LONDON Electricity used by servers is datacenters in Western European from 2000 to 2005 grew at a rate of 17 percent, slightly above the world average of 16 percent. The study found that server electricity use in the Asia/Pacific region (excluding Japan) grew at a 23 percent annual rate making this region the only one with server electricity use growing at a rate significantly greater than the world average.
A report done by Dr. Jonathan Koomey for AMD uses data from industry analyst firm IDC shows that electricity used by servers in the United States and Europe currently comprise about two thirds of the world’s total, with Japan, Asia/Pacific and the rest of the world each falling at between 10 and 15 percent of the total.
This study forecasts that, based on current growth trends, the U.S. share of total world server electricity use from datacenters will likely decline from 40 percent in 2000 to about one-third by 2010, while the Asia/Pacific region (excluding Japan) will increase its share from 10 percent to about 16 percent over that period.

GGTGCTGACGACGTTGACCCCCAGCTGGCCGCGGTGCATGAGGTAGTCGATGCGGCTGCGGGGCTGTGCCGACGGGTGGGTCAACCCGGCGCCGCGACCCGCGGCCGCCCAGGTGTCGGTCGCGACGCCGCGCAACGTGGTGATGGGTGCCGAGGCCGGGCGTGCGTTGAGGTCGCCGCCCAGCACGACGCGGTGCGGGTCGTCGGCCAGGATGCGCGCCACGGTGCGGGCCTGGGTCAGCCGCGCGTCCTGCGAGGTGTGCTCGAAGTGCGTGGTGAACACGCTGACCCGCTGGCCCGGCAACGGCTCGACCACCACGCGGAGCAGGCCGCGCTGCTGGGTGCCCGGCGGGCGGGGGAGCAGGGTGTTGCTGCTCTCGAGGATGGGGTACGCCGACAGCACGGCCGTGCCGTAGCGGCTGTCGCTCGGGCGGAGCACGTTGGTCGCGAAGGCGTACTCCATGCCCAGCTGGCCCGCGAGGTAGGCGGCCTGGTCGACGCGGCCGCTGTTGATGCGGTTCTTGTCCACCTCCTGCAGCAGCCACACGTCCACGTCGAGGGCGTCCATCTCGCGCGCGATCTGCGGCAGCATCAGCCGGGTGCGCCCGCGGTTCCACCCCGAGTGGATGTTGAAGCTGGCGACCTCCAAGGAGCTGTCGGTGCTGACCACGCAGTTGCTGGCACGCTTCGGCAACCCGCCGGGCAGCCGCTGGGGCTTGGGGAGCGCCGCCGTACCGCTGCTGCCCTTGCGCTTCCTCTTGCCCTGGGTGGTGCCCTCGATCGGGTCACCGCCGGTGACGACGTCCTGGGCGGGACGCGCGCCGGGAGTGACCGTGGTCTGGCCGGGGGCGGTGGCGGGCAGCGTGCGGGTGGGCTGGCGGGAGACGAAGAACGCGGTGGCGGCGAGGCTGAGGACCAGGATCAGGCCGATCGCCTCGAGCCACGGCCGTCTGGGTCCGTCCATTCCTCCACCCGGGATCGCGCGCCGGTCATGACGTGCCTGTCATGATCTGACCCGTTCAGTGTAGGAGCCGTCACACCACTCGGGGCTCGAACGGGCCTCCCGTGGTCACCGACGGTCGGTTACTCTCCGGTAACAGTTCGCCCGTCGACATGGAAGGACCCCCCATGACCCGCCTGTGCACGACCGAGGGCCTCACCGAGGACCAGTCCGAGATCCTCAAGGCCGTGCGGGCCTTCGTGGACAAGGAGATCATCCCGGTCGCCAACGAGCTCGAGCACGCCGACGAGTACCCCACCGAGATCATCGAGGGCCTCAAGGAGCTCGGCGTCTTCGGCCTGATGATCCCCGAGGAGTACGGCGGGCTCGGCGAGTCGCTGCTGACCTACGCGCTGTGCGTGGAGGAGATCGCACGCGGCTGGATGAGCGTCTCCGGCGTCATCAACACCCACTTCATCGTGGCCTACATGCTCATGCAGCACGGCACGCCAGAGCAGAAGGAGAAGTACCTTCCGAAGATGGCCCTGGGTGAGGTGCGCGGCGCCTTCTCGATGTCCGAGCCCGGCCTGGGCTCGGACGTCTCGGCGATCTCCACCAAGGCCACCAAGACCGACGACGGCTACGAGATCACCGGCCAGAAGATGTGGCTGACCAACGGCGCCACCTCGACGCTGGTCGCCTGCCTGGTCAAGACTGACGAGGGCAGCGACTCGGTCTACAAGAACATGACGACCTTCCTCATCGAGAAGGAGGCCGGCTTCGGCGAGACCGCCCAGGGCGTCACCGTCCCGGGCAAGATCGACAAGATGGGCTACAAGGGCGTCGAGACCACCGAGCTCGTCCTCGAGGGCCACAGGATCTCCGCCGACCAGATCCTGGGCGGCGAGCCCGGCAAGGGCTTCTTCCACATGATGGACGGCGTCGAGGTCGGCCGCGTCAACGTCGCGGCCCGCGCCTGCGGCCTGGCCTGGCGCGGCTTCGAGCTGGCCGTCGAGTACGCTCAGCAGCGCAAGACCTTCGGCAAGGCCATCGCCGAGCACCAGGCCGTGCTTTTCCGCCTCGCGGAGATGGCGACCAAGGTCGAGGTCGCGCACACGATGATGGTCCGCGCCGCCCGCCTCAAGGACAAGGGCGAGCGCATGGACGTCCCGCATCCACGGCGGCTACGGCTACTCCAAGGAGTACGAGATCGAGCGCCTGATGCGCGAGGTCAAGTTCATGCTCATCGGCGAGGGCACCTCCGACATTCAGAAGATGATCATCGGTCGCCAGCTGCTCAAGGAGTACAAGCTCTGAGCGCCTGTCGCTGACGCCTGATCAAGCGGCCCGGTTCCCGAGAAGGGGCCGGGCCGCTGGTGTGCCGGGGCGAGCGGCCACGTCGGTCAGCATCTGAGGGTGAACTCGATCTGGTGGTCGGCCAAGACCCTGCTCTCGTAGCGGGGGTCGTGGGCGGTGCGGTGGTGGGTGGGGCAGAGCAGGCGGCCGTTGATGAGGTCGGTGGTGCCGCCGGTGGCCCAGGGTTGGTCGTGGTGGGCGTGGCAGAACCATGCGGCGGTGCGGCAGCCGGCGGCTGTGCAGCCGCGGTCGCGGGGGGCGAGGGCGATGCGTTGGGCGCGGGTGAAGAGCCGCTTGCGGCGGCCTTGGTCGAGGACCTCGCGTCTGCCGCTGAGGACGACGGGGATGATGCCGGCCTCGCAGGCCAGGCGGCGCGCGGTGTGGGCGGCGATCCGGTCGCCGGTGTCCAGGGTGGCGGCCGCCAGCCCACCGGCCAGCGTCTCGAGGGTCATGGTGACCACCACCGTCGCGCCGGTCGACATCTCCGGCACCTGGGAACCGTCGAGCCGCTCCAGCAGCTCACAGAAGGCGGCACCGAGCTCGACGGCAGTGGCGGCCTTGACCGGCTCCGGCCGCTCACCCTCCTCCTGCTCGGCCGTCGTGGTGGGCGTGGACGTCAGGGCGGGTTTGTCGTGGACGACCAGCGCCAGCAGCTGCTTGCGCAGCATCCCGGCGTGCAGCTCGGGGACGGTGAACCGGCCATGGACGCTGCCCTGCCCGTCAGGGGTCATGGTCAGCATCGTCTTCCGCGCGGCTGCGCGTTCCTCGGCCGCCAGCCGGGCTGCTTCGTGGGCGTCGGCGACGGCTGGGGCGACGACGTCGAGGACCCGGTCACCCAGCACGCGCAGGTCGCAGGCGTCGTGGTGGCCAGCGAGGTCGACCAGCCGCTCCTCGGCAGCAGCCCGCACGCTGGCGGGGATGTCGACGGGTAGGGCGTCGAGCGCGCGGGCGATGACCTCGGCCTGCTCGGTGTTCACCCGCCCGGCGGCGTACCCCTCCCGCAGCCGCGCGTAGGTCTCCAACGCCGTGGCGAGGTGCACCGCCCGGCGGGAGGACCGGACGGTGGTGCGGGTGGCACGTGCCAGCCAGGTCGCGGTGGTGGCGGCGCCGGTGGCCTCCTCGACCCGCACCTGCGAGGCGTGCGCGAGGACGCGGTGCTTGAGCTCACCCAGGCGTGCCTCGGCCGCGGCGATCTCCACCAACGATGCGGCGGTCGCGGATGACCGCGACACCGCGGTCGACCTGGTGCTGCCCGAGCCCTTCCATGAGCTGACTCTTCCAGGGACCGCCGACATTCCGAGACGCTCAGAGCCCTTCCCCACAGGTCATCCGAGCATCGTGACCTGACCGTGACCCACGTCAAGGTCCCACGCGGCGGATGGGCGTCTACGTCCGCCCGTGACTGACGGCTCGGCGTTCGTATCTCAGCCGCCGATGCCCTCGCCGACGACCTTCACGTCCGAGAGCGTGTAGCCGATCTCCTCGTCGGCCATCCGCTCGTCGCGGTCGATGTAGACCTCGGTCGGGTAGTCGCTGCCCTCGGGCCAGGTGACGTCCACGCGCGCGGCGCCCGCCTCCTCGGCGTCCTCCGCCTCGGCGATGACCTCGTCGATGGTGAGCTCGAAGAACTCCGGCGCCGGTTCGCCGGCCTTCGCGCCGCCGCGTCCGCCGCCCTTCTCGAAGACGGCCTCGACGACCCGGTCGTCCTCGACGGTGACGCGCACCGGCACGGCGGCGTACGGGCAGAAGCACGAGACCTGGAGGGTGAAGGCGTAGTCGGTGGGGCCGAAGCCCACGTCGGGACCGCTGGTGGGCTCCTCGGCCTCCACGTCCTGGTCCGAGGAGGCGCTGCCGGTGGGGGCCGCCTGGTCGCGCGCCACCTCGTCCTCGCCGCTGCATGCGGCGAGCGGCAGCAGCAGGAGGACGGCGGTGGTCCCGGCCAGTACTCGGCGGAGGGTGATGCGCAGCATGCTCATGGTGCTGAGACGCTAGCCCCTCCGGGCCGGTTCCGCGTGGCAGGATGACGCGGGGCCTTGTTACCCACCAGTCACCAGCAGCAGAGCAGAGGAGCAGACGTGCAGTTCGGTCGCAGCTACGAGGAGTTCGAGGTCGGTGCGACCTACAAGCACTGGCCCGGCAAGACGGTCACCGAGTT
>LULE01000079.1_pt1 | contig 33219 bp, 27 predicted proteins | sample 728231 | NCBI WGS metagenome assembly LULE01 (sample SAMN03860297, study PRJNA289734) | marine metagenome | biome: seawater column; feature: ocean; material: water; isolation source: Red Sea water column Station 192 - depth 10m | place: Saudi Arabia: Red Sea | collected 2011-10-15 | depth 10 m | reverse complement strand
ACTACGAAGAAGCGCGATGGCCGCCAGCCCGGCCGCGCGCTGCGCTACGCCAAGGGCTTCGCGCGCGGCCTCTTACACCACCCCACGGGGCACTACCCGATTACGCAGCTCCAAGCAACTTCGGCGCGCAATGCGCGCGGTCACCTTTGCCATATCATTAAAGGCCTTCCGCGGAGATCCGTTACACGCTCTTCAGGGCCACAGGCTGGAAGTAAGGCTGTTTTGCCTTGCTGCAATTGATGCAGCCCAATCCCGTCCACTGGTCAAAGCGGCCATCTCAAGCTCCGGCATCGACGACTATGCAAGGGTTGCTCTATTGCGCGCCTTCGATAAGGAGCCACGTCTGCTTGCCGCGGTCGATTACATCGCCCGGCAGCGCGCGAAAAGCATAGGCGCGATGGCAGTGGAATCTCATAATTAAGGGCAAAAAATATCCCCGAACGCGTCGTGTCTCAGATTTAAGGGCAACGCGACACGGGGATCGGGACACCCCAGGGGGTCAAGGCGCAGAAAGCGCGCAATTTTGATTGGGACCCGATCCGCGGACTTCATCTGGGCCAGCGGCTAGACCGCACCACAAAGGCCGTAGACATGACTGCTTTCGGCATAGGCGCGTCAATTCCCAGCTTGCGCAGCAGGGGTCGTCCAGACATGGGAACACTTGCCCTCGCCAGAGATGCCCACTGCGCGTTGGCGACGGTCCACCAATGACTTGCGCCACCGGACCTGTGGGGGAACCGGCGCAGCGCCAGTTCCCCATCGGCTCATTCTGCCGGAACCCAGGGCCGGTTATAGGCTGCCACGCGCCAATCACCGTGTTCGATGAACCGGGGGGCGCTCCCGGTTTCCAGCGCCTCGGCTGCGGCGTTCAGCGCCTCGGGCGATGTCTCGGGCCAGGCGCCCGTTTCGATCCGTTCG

The absolute electricity consumption for servers in the Asia/Pacific region under this scenario would more than double from 2005 to 2010, requiring electricity capacity equal to output from two new 1000 MW power plants. For the entire world, server consumption from 2005 to 2010 would require additional capacity equal to more than 10 additional 1000 MW power plants.
This new research adds detail to an AMD-sponsored study published in February that identified the worldwide costs associated with datacenter energy use, finding that in 2005 total datacenter electricity consumption in the United States (including servers, cooling and auxiliary equipment) was approximately 45 billion kWh, resulting in total utility bills amounting to $2.7 billion. That study estimated total datacenter power and electricity consumption for the world to cost $7.2 billion annually.